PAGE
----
With snow and ice in the upcoming forecast, the blooms and blossoms are not nearly as plentiful this time of year in Northern Michigan. As the last of the native Witchhazel (Hamamelis virginiana) drop and we dream of the massive tulip display down in Holland, MI, we may be overlooking a great time to add value and interest to our clients' landscapes and our home gardens.  There is a wide range of vibrant stems, intriguing textures, and a plethora of intriguing conifers that can ignite the winter landscape.  This year I will be presenting Redefining Winter on Tuesday, January 23rd from 8:30–9:30 a.m. at GLTE, where we will be discussing underutilized trees like the Striped Bark Maple (Acer pennsylvanica) that may not get a lot of use in the landscape but can make a lasting impact if spotted appropriately.  This small tree/large shrub is an understory maple that can tolerate more shade than many of its mainstream cousins.  Its range spans all the way to the Upper Peninsula and it is hardy to USDA Zones 3-7.  Definitely not the tree for the hellstrip, it can easily be woven into a woodland landscape where it can provide structure and really stand out at this time of year when mature.  Even before they mature, their foliage can catch the light just right in the autumn in shades of light yellow to orange. There are a few cultivars available and several similar species in the trade, but I find the straight species to be a bit more resilient.  It is susceptible to canker and a variety of foliar fungal diseases but it is a good plant to help colonize the understory to provide screening during the growing season.  I personally am still waiting for someone to breed an improved variety and name it “Izzone Green” or “Spartan Strong” to really make the tree popular!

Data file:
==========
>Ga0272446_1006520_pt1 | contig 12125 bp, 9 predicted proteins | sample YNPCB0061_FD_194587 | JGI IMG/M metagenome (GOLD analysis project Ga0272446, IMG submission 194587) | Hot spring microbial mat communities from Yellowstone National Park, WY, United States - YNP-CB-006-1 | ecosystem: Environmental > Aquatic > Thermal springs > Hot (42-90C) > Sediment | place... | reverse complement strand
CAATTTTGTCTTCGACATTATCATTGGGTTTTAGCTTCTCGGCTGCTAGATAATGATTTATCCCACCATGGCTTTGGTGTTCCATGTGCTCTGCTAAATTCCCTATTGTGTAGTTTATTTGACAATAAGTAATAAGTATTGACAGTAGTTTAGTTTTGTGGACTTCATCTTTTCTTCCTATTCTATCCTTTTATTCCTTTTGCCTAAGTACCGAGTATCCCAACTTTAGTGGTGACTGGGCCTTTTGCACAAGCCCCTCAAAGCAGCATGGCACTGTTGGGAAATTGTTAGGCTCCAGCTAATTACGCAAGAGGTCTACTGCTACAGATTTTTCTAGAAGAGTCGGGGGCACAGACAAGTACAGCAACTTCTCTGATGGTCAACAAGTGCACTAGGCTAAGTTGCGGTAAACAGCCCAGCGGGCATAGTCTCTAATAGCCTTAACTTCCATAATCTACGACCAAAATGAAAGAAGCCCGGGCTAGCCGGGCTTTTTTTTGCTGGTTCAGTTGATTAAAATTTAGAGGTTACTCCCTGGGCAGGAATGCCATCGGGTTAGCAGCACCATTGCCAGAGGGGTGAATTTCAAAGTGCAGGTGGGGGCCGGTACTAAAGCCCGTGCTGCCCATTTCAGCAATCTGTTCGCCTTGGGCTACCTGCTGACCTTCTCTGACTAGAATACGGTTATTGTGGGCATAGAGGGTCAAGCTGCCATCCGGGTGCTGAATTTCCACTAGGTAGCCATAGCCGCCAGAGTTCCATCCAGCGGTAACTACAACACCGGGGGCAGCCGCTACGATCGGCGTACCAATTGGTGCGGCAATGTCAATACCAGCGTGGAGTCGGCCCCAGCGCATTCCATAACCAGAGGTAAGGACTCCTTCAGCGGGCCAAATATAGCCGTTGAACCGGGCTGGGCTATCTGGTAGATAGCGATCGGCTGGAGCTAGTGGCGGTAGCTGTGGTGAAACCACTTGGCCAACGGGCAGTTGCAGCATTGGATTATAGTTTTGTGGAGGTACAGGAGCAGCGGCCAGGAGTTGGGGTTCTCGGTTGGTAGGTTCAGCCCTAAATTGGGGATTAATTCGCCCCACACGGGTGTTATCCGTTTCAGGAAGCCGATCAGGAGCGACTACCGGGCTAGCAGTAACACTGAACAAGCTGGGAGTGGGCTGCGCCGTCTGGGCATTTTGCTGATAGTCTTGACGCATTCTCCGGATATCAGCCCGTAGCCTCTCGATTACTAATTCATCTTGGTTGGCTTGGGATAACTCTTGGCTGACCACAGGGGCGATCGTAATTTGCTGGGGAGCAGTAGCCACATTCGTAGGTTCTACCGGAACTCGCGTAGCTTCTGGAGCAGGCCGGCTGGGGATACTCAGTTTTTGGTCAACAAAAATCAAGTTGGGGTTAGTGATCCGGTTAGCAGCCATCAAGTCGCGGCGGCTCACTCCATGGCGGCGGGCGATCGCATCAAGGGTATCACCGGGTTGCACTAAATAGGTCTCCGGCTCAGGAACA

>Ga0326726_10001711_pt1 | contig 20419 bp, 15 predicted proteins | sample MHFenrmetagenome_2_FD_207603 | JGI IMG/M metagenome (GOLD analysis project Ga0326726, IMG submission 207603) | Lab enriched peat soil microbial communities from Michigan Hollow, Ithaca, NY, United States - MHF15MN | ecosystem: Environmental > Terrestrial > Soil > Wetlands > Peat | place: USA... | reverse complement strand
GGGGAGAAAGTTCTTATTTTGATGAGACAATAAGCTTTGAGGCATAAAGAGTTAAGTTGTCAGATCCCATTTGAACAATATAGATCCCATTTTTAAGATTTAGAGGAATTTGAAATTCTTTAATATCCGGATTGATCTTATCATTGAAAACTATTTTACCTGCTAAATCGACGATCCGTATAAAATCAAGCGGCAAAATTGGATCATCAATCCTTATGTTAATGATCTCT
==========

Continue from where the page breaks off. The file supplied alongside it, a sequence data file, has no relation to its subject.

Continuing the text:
Left: The upright habit of the striped maple (Acer Pennsylvanica) alongside Route 2 in the Upper Peninsula

Center: Image Used through Wikimedia Commons. Original Image from Bill Cook, Michigan State University, Bugwood.org

Right: The light capturing the golden fall color of Striped Bark Maple in Munising, MI. 

The Spartan in me feels like the perfect complements to this green barked tree as the snow starts to melt are the snowdrop (Galanthus), white blooms of Hellebores (Helleborus), and the delicate blossoms of Grecian windflower (Anemone blanda).  If you want to add further evergreen interest, think about adding in a variety of barrenwort (Epimedium), many of which will carry a purple fall color deep into the darkest days of winter before their intriguing inflorescences emerge in early Spring.  This combination of perennials provides a bit more drama in the landscape and has the ability to fill out in some of the harshest conditions including dry shade.

I hope that you take the time to survey your own gardens and look for ways to add a bit of drama to them next year!

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Clockwise from upper left: Barrenwort (Epimedium ‘Domino') has intriguing texture and the ability to thrive in dry shade, shown here planted under an evergreen canopy; Hellebore (Helleborus), also known as Christmas Rose, has the ability to flower even when blanketed with snow; Hellebore's floral display extends into the spring months when their downward facing blooms can be cut and mixed with other spring ephemerals in floating arrangements; The last blooms of Witchhazel (Hamamelis virginiana) which can hang on into early December even in Northern Michigan.  This plant adds another two whole weeks to the floral display of late autumn.

Quote of

the Month